Falowski said he has implanted the Protégé into 50 patients in the last year. The Protégé gives patients a tingly sensation in place of pain. Those people that receive the tingling also had their pain meds cut in half or eliminated totally.

The new Prodigy device that gives Burst therapy “has been on the [international] market a while. It has received… approval in Europe, but now the U.S. has to get onboard,” Falowski said. “Approval could take a year, and we could have as many as 200 patients waiting to get reprogrammed by then.”

If the FDA approves it, it could take hospitals three to six months to get a supply of this device, said the neurosurgeon, adding that since St. Luke’s is participating in the study, it will be one of the first hospitals to have access to the device.

Jonathan Bilbow, clinical technician for St. Jude Medical, is in the operating room with Falowski when he implants the chronic pain management device. He is there to assist the neurosurgeon in programming the device and continues to keep up with the patient following the procedure.

“This is life-changing for patients who have debilitating pain, and they can function again on a daily basis and find enjoyment out of life again,” said Bilbow, adding that this program with the device that creates tingling has been around for six or seven years but has grown significantly in the last four years. Its latest no-sensation feature has only been circulating in Europe for a year.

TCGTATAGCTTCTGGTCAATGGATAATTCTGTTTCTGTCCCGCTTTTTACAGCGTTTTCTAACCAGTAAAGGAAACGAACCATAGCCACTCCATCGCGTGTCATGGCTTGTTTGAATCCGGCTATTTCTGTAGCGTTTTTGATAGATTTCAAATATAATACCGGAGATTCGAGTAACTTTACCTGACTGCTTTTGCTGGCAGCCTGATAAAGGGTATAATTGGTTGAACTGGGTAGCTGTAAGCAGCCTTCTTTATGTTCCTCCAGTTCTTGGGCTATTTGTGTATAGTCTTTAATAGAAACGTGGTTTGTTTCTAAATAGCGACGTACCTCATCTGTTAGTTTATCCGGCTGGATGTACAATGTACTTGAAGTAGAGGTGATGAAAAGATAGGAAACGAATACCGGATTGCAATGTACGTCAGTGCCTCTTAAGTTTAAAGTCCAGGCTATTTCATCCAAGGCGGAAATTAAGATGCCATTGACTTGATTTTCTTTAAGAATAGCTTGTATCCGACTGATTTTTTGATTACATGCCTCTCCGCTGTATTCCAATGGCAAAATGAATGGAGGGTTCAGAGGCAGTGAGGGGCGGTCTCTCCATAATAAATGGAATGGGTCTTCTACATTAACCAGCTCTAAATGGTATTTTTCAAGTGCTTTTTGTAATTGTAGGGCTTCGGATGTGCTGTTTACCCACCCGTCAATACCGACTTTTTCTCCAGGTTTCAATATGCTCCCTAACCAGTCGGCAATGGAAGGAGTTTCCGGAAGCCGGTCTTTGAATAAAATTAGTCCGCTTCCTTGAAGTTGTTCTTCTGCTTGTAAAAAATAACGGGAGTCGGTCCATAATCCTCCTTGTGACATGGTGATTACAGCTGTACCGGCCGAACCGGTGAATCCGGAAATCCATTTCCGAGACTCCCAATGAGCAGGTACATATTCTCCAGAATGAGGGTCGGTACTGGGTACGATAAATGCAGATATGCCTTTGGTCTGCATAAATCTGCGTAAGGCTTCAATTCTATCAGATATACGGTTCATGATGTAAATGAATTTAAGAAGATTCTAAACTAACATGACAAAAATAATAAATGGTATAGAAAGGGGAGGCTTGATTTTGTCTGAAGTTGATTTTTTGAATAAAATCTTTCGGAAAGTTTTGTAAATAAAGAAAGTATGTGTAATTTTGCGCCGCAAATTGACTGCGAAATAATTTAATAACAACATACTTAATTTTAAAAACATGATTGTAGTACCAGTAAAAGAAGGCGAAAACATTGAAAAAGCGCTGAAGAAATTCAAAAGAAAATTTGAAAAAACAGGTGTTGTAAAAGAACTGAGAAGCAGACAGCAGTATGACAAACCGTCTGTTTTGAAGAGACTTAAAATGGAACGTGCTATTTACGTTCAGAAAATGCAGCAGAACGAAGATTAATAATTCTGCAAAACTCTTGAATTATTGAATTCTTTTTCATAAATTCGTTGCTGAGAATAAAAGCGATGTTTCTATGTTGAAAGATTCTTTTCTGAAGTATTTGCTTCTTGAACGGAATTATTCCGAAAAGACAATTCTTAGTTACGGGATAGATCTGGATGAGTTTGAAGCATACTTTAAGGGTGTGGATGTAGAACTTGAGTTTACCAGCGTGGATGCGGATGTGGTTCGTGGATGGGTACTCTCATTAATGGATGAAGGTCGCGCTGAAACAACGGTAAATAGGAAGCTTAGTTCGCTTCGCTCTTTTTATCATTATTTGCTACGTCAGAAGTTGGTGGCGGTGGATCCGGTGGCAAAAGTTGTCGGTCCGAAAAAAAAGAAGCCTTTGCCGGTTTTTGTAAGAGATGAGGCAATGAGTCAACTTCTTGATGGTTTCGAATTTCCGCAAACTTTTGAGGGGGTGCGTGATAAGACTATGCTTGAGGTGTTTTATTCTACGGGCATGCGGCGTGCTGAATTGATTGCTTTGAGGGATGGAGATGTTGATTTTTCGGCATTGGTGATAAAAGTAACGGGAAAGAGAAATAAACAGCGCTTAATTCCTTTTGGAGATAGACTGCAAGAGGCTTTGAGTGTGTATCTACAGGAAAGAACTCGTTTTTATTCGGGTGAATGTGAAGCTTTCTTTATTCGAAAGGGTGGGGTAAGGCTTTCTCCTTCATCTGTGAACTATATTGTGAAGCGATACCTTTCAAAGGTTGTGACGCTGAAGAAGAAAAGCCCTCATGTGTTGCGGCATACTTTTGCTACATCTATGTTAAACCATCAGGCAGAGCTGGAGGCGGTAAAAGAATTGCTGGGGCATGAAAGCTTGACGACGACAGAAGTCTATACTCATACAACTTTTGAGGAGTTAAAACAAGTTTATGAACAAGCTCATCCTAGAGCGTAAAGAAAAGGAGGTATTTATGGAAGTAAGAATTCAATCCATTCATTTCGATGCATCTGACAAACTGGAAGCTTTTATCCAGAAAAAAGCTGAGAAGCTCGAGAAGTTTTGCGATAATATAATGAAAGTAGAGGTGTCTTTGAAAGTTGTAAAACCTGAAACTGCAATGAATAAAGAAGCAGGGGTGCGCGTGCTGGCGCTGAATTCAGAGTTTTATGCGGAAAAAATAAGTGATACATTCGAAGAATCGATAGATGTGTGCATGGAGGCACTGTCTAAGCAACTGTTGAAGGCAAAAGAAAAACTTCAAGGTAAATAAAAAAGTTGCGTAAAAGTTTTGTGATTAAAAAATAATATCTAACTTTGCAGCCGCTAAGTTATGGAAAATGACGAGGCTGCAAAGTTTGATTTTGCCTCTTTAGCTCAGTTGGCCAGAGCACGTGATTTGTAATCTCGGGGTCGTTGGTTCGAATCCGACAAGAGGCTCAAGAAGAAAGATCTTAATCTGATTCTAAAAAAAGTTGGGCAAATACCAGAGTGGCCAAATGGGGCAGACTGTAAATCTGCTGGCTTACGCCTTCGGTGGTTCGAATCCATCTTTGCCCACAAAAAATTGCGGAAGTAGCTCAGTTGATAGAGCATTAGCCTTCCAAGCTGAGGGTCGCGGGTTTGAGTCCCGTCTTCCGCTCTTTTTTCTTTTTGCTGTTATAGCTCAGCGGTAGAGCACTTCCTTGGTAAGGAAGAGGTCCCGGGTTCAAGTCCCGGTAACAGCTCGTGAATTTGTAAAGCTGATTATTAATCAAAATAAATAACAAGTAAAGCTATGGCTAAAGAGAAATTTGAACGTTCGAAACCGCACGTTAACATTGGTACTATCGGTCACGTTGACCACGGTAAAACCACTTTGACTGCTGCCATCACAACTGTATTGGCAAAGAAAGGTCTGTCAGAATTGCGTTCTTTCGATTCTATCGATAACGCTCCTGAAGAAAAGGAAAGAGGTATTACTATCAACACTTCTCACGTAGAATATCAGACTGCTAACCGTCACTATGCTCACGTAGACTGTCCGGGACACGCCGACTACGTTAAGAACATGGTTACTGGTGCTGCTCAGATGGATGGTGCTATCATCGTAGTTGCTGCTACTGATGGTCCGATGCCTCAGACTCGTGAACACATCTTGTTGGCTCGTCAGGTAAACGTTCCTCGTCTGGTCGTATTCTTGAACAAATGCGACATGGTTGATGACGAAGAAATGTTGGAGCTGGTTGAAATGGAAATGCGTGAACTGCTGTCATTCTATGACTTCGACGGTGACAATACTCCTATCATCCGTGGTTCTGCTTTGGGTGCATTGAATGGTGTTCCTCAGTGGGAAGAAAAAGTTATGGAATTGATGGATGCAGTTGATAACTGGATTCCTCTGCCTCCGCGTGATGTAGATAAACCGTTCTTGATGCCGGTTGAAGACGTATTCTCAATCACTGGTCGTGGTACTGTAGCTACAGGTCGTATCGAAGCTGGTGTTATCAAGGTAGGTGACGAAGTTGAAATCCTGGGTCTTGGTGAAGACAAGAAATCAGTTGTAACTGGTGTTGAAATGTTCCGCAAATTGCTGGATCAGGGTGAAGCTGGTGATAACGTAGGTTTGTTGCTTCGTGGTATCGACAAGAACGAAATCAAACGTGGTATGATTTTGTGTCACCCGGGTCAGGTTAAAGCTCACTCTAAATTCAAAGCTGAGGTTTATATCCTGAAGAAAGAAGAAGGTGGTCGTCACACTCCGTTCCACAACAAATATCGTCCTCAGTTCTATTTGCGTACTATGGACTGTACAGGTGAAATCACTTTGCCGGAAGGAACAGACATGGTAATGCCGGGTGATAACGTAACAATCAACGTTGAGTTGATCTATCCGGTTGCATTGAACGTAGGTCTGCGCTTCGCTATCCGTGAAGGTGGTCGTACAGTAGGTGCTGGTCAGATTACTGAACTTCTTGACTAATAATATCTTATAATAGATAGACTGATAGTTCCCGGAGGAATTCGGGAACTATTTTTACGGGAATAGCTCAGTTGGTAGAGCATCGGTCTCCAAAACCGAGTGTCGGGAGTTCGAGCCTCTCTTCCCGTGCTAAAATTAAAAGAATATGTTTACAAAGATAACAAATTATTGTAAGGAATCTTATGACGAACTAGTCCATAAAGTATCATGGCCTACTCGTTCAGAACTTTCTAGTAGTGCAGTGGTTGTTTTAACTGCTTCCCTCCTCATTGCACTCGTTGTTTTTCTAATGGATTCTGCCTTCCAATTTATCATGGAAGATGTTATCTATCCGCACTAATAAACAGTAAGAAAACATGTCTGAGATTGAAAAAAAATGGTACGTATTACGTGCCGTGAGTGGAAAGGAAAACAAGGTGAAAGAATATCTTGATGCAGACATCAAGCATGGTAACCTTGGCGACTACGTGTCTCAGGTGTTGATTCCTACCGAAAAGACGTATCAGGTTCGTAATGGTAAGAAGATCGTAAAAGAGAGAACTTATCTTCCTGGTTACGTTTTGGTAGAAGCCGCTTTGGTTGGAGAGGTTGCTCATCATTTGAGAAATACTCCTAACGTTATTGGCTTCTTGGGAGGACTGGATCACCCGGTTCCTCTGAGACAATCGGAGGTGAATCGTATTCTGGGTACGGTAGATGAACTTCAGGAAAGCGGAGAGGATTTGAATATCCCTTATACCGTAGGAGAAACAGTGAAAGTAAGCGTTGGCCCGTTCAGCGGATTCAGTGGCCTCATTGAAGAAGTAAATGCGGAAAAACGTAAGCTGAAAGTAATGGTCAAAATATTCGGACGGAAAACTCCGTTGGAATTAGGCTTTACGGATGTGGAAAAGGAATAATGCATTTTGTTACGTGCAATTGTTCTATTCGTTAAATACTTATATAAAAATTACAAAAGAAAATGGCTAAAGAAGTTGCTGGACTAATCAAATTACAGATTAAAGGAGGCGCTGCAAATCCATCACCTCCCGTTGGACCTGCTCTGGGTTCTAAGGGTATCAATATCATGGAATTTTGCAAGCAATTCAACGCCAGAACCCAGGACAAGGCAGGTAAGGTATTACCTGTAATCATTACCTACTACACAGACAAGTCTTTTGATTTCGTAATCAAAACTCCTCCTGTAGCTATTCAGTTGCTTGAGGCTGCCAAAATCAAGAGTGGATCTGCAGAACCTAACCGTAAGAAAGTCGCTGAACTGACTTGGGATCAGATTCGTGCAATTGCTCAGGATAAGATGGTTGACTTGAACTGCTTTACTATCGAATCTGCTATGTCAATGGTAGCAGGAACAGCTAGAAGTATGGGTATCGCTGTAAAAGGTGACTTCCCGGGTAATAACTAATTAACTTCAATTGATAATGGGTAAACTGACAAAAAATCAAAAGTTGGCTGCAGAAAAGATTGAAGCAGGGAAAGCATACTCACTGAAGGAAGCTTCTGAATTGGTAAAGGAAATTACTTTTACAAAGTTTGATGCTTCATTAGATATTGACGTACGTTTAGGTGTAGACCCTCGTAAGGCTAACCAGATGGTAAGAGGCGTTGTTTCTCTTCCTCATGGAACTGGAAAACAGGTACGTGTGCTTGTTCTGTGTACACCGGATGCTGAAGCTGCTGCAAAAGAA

“We are the only company that provides this therapy, and the results are good. Patients no longer have pain, and they are not subjected to another therapy,” Bilbow said.

Falowski said that, so far, he is satisfied with the progression of the study.

“This is not a last-resort therapy. It is an in-and-out surgery that gives comfort to people who are in extreme chronic pain for a long time,” he said. “We help people with a disability get back to work. We give them back their quality of life.”

By Jennifer Troxell Woodward
January 26, 2015
Read the original Lehigh Valley Business article here.

St. Luke’s Neurosurgery in the News

The St. Luke’s University Health Network Clinical Trials Office, under the leadership of Tracy Butryn, MS, CCRP, Director of Clinical Trials and Research, and Christy Stehly, BS, Manager of Med-Surg Integrated Clinical Trials, is responsible for overall study coordination, data collection and regulatory oversight of this ground-breaking study.

“The success of this study would not have been possible without the dedication and knowledge of Dr. Falowski, a renowned expert in neurosurgery and innovative surgical techniques, as well as his relationships with leading industry supporters,” says Tracy Butryn, MS, CCRP, Director of Clinical Trials and Research, St. Luke’s University Health Network. “Additionally, the St. Luke’s centralized Clinical Trials Office has the expertise and infrastructure in place to coordinate and execute a national clinical study of this caliber, serving as the backbone of research at SLUHN.”